First in flight

Let’s imagine for a second that the robin
is not a contained entity moving at speed
through space, but that it is a living change,
unmaking and remaking itself over and over
by sheer unconscious will, and that
if we were to slow down the film enough
we would see a flying ball of chaos,
flicking particles like Othello counters,

—from 'Robin In Flight' by Paul Adrian, winner of The National Poetry Competition, UK

This might be the best poem I've ever read to have won a recent competition.  I guess I shouldn't be surprised that the winner has never published before.  The more I deal with the poetry establishment the more I'm convinced it has a way of curbing fresh voices.  I hope this honor encourages Mr. Adrian to persevere with his style.  For me it's not far from being up there with the great bird poems (OK maybe not 'The Windhover' but does anything even approach Hopkins's iconic piece), including D.H. Lawrence's 'Humming Bird.'

Before anything had a soul,
While life was a heave of Matter, half inanimate,
This little bit chipped off in brilliance
And went whizzing through the slow, vast, succulent stems.
I believe there were no flowers, then,
In the world where the humming-bird flashed ahead of creation.
I believe he pierced the slow vegetable veins with his long beak.

—from 'Humming Bird' by D.H. Lawrence


Back to the UK National Poetry Competition, one of the runners up is quite good fun.

The records show that in Shanghai
at the end of the Yuan Dynasty,
the year 1364, a glassblower blew
a mermaid that came to life, and swam
away. And in Cologne, in 1531, a team
of glassblowers blew an orchestra,
instruments and all, and these played.
Then on Hokkaido, in 1846, a blind
monk blew his own Buddha to pray to,
and the next day he was able to see.

—from 'A History of Glassblowing' by Matthew Sweeney

Here's a neat project using Blake's illustrations and music to set The Songs of Innocence and Experience nicely into video.  

It includes treatment of "The Blossom."

Pretty pretty robin!
Under leaves so green
A happy blossom
Hears you sobbing sobbing
Pretty pretty robin
Near my bosom.
—from 'The Blossom' by William Blake, published in Songs of Innocence in 1789


Tout baigne!

Aujourd'hui je bouge
Chercher mon nouveau move
Je n'ai plus de cash
Même pas de crédit card
Je fais façon-façon!
C'est ce qui fond ma conviction! 

Refrain (Marie & co.): Tomana Toma cha na taboo!
Toma na Toma cha ni tout baigne! 
Toma! (Tout baigne!)
Na Ouais! ça bouge
Tomana Toma
Ah! Tout baigne 
Mon plan pour ce soir
J'veux pas vous décevoir c'est moi qui vous mène
Et ça en vaut la peine
Trop de frustration
Vivre dans une money nation (money nation)

Dis-moi, toi! 
Arno, dis-moi!
Sans l'argent 
Dans l'attente
Tu fais quoi?


Toma ton machin,
Ça c'est bien ça!
Sans argent, t'as pas le choix
On rève, comme un roi charmant
On chante "ah si j'étais riche moi!
(What we're gonna do today?


My favorite song off Zap Mama's "Supermoon" album.  When she came to Boulder a few years ago to support it (as she does often, happily) one of my keenest disappointments was that she performed the song mostly translated to English, so I couldn't sing along with the French lyrics I knew from the album.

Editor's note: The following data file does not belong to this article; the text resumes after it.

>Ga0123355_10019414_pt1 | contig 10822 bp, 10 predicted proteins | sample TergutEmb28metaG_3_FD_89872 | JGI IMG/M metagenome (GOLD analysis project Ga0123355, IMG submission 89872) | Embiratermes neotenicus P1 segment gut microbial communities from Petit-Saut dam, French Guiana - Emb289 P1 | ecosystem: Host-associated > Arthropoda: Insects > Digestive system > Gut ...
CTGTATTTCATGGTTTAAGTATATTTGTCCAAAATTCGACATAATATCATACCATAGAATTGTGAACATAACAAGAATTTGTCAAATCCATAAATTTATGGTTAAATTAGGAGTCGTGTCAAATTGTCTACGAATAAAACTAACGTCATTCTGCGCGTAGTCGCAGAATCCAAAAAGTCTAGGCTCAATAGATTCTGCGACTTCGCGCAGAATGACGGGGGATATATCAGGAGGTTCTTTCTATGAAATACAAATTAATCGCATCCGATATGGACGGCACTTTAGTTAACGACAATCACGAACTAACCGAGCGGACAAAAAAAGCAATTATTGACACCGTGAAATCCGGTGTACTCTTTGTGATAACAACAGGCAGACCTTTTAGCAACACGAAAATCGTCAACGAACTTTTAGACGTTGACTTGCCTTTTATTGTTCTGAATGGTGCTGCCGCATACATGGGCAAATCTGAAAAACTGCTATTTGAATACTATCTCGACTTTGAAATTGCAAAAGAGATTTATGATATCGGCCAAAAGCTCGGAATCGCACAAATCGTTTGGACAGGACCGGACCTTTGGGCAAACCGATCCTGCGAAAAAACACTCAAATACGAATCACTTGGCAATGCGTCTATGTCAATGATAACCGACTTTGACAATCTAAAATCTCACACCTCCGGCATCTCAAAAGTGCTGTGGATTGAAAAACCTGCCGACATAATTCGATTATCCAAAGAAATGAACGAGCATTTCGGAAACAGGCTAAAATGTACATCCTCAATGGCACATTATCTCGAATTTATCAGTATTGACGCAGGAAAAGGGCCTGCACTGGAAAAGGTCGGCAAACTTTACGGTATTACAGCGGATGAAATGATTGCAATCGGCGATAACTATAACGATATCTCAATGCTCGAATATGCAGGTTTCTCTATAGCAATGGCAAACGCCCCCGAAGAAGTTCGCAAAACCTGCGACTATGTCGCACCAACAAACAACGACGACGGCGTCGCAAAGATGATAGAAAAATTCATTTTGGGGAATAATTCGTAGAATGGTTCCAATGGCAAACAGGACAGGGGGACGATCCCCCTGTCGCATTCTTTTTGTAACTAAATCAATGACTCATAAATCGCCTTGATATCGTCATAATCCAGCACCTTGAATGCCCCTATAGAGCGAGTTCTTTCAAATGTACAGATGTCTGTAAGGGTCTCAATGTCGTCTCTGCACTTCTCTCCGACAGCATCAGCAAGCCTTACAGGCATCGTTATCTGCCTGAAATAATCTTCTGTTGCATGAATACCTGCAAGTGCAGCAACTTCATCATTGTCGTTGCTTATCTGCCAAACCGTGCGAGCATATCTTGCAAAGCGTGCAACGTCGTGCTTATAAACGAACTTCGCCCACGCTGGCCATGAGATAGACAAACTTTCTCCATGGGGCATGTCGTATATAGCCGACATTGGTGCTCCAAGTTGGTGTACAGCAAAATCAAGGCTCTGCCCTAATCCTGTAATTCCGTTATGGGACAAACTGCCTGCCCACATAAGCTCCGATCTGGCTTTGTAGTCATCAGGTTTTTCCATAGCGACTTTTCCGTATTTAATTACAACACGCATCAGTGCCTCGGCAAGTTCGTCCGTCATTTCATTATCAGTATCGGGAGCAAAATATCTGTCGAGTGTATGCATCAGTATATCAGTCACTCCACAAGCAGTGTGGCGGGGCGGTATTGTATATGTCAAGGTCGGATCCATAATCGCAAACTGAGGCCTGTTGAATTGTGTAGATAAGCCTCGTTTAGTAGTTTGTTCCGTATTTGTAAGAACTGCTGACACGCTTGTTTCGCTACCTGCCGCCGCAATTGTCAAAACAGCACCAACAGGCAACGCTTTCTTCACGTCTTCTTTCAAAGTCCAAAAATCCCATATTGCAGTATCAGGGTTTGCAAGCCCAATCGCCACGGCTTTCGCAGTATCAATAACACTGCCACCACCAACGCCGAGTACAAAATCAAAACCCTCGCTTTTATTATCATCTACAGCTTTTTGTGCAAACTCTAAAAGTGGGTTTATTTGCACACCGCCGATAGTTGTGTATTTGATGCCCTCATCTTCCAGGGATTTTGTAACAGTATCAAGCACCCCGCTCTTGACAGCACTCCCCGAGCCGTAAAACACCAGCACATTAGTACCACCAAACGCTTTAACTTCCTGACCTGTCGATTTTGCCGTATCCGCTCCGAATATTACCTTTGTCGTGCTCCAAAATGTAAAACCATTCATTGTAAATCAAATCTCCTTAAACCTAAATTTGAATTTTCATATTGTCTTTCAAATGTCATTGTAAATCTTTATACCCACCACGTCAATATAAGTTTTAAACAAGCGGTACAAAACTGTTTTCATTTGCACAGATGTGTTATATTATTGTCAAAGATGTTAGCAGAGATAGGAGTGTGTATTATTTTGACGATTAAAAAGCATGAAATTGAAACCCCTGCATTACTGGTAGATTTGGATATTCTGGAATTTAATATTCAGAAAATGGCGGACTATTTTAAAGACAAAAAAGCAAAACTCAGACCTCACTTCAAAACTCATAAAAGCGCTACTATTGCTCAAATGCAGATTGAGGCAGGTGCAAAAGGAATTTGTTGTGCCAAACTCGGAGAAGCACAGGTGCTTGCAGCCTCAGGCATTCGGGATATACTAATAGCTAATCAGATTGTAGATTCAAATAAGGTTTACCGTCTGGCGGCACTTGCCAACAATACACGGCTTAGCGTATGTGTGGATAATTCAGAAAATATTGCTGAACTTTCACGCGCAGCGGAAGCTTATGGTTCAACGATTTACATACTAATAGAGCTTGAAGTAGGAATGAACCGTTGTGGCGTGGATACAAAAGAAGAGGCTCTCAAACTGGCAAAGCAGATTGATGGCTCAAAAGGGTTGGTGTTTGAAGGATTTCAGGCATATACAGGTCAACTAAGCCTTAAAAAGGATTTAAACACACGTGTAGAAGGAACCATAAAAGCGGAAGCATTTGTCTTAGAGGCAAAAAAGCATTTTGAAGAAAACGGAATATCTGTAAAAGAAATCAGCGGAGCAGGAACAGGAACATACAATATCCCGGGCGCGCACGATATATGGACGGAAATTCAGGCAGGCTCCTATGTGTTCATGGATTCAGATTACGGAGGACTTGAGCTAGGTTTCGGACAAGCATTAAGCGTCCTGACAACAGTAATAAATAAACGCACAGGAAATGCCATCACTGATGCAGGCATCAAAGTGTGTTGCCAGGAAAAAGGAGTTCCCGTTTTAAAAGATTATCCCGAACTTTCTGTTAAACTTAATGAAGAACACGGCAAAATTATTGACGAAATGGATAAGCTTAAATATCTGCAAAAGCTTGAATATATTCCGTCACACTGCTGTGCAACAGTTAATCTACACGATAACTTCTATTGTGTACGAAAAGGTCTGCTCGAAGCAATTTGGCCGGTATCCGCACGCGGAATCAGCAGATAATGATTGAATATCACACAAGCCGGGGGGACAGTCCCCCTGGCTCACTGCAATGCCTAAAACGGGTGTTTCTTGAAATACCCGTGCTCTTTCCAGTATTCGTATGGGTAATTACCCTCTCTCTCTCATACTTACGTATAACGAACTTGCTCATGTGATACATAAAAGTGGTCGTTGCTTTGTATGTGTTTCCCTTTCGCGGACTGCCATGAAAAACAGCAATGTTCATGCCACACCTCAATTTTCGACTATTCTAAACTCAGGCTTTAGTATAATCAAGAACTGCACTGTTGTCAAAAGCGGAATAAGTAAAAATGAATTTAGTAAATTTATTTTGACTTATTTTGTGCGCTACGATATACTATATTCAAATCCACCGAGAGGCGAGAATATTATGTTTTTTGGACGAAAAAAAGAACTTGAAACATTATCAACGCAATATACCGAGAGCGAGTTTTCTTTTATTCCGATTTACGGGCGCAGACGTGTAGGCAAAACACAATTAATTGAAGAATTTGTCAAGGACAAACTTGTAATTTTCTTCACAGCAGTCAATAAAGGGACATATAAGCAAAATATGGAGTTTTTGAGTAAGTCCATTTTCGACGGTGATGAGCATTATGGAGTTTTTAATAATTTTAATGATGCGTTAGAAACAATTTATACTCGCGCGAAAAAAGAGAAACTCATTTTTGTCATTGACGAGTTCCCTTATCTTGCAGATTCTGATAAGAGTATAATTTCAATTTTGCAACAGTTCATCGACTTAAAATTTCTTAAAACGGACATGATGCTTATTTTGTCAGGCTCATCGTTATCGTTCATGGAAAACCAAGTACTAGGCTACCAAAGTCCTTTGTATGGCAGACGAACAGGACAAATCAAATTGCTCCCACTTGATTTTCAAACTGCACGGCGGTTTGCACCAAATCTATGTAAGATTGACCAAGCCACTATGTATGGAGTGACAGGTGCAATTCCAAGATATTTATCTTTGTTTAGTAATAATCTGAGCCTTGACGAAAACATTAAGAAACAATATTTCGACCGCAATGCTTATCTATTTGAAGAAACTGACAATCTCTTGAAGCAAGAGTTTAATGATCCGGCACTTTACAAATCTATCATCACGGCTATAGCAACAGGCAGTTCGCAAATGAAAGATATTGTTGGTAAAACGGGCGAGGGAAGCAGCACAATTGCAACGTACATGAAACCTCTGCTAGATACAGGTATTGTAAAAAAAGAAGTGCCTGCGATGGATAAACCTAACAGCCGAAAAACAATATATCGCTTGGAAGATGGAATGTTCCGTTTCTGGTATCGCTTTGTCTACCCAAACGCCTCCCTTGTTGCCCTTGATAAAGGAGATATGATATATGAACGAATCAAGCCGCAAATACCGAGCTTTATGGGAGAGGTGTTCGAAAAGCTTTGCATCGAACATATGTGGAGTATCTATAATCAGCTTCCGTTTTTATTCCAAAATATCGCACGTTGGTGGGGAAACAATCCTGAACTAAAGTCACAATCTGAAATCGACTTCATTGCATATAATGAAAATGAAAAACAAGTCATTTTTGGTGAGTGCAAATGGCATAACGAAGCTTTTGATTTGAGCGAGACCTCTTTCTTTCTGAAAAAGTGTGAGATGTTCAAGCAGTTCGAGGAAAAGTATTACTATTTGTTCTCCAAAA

Yeah yeah it's a rat race and blah blah blah and we're all just squirrels trying to get a nut and yada yada.  It's nice to have someone actually having a great deal of fun with those old complaints.  And I love Marie just doing her wacky thing in the video, especially pop-locking in the robot get-up.  Charming chemistry hanging out with French pop-rocker Arno, too.


Today I'm getting my ass in gear
To figure out my new move
I ain't got no more cash
No more on the credit card
I'm just making do
Which is why I'm ain't messing around...

As a bonus, here's a fun music video by Arno:

Fela in Calabar

First of all let me mention that I've just completed my second installment in my series "50 Observations on 50 years of Nigeria."  I'm giving it a day or two for a fresh-eye proofread, and I'll post it on The Nervous Breakdown probably tomorrow.  In part 1, item 9 I said "Fela Anikulapo Kuti. 'Nuff said. We've always known he's the man. Nice to see the world catch up."

I recently ran across video of a Fela performance in Calabar in 1971, shot by the legendary drummer Ginger Baker who recorded with Fela.

Calabar is where I was born, and this concert would have been taking place as I was perfecting my toddling technique a few miles away (though I did also spend a lot of time rather farther away in my maternal home town of Ikot Ana).  It's quite something to see that infectious energy of Fela.  This was in the early years of his superstardom, and you can still feel the raw edge to the band which would grind its way to such unbelievable chops.

Lullaby: The Tease

My dear friend Kimberly M. Wetherell, whom I delighted in meeting earlier this year, is a bright, upcoming filmmaker.  I enjoyed Ménage à Trois, and if you haven't seen the hilarious Why we Wax (link possibly NSFW) you are definitely missing out.  For the past year or so, Kimberly has been grinding hard to gain the necessary support for a far more ambitious work, Lullaby.  Based on a teaser for this feature film she put together and posted over the weekend, it could just be her masterpiece.  With the sights, sounds and emotional balance so compelling in this teensy peek upon her vision, I am eagerly looking forward to the completed work.